Hampi: Rickshaws, ruins and a rat


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Asia » India » Karnataka » Hampi
February 18th 2013
Published: February 18th 2013
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Though it saddens me to begin this post on a negative note, I must say that the process of getting from Gokarna to Hampi was nothing less than a nightmare. After about a 45 minute ride, we arrived at the bus stop in Ankola around 8:00 p.m. via a public bus from Gokarna. Just to be on the safe side, we’d gotten there quite early (3 hours early, to be exact), so we had some time to kill. We read our books and eventually got some dinner, but as 11:00 p.m. rolled around, our bus was nowhere to be found. The staff working at the bus stop withheld whatever information they had about our bus’s whereabouts, but occasionally we overheard talk about either an accident or a breakdown… In any case, we waited for a total of 6 hours before a bus – which wasn’t even the bus we paid for – showed up at 2:00 a.m. Since everything else was full when we booked our tickets, we’d paid 2,000 rupees for an A/C sleeper, but we ended up having to cram into a seater bus with several other disgruntled travelers, one of whom snored loudly and had frequent night terrors. We assumed we would get our money back, but when we contacted the company they said the most we could get back was 200 rupees, since supposedly the bus that was sent for us cost 900 rupees apiece (the fact that this was not the bus we paid for or that it was 3 hours late didn’t seem to factor into this wonderful customer service…). In the end, we decided to cut our losses, move on, and enjoy our time in Hampi.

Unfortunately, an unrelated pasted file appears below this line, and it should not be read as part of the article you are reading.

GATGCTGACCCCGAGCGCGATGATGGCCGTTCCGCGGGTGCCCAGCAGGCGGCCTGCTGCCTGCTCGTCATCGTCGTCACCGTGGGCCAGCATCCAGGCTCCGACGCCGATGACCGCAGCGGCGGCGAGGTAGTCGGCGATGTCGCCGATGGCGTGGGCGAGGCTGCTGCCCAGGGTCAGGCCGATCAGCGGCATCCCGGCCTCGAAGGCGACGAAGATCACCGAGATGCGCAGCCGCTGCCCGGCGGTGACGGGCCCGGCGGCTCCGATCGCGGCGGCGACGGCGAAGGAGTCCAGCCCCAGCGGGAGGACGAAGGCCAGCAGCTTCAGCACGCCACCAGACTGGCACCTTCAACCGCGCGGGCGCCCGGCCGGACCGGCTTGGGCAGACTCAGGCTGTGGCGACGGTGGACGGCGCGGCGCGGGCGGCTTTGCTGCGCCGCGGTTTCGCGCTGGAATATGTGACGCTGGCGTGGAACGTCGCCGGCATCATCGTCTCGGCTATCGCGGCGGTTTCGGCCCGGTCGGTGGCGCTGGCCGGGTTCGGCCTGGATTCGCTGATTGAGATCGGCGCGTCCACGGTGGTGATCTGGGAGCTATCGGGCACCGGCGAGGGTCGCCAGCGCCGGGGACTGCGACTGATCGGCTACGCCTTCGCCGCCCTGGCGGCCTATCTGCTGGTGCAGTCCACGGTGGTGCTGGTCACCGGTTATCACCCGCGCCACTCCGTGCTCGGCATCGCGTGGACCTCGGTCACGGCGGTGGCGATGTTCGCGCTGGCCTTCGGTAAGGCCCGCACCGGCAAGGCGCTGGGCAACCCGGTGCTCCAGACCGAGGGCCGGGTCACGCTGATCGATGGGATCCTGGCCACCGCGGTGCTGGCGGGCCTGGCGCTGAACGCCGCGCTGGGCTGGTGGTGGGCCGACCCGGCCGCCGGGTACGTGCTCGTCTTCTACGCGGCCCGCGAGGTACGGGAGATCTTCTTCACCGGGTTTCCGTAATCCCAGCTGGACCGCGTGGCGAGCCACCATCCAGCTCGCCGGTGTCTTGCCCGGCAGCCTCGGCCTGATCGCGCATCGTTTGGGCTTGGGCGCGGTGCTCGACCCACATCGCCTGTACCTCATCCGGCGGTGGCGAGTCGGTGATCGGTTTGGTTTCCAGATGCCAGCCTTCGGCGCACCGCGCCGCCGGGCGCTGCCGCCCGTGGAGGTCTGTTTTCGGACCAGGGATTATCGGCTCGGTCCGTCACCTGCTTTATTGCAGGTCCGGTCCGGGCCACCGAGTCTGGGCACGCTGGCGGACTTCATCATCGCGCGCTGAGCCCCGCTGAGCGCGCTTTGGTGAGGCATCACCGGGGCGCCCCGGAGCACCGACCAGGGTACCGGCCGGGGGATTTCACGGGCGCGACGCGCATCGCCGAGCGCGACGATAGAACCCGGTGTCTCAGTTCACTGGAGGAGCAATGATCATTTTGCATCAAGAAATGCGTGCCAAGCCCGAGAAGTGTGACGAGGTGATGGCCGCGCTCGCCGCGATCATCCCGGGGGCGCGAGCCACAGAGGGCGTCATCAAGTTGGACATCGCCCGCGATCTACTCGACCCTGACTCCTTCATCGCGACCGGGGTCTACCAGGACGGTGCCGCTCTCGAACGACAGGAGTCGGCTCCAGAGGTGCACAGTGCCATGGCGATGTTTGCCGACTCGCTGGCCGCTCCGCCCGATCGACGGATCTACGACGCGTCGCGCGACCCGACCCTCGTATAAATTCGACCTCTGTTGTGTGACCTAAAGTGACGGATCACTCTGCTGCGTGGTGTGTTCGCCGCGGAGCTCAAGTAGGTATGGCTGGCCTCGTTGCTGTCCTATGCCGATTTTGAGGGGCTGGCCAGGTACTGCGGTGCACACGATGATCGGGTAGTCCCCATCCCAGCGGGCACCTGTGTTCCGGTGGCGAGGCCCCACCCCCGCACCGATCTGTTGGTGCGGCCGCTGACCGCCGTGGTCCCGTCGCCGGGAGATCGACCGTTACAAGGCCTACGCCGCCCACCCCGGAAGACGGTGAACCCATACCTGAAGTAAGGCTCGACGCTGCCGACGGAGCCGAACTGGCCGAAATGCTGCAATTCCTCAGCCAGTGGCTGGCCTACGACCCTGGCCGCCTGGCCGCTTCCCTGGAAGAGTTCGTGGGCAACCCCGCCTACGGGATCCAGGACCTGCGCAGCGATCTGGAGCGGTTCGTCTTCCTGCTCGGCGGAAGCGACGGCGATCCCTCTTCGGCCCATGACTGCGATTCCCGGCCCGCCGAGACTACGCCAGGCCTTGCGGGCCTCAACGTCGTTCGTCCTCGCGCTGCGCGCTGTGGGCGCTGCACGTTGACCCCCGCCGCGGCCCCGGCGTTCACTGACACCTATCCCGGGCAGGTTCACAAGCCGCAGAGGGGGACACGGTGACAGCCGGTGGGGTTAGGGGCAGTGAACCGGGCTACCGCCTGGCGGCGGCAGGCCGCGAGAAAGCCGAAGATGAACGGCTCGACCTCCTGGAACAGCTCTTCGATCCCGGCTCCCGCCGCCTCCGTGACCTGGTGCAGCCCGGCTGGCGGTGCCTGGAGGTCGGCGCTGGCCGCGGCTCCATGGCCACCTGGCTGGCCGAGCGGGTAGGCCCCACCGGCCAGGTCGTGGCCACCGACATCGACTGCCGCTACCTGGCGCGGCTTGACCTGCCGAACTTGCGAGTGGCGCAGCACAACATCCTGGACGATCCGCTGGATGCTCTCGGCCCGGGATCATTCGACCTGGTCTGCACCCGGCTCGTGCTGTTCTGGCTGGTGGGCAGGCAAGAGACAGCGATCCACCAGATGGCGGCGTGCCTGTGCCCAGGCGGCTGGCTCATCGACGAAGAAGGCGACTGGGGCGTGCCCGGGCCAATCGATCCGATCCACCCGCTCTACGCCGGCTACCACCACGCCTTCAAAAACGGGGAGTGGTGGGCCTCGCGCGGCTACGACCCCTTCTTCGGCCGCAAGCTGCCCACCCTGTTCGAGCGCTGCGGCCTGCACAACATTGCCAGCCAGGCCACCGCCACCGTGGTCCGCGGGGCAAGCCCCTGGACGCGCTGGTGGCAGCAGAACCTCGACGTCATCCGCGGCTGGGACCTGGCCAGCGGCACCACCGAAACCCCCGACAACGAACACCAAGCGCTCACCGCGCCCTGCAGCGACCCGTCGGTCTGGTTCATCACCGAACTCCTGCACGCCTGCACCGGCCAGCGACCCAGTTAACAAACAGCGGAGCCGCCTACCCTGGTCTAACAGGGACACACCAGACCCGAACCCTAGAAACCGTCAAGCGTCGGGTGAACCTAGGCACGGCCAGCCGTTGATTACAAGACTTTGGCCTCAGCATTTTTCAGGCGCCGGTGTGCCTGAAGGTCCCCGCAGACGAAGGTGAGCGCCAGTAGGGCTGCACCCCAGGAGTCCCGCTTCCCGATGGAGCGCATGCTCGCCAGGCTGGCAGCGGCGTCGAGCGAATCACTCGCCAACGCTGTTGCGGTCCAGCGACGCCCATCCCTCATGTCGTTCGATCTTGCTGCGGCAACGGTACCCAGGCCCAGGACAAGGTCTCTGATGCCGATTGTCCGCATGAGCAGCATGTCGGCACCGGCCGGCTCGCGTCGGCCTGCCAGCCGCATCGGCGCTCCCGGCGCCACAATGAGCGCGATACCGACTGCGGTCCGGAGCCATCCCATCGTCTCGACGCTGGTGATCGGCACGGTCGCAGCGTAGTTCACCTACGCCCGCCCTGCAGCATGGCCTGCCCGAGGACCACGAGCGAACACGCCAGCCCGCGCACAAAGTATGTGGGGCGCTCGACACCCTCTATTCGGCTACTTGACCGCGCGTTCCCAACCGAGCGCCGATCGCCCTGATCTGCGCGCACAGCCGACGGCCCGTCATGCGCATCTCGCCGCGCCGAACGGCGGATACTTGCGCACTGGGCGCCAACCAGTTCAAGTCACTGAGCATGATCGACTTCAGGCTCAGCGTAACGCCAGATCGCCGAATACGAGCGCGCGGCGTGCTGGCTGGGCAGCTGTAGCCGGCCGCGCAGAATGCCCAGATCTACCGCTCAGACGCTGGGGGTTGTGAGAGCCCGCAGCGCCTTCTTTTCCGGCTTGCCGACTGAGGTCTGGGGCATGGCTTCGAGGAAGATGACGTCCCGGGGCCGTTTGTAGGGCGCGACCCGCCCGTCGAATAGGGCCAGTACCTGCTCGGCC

We pulled into the ancient town around 8:00 a.m. and were immediately greeted by at least a dozen rickshaw drivers who were so eager to take us one place or another that they literally blocked the door to the bus, preventing us from exiting without being squished like sardines. When we finally broke down and told them where we were staying, we got one strangely low offer after another – one guy even said he would drive us for free. This is when we realized we were within about a two minute’s walking distance from our guesthouse, and these guys were just trying to get in our good graces so we would allow one of them to act as our tour guide and drive us around all day for a pretty penny. After we wised up, we began walking and were astonished (and annoyed) to find the rickshaw drivers had not yet given up and were driving alongside us, still shouting out offers. It was rather stifling and overwhelming, especially after barely getting any sleep, but they eventually left us alone and we were able to find our guesthouse, where we immediately passed out for 3 hours.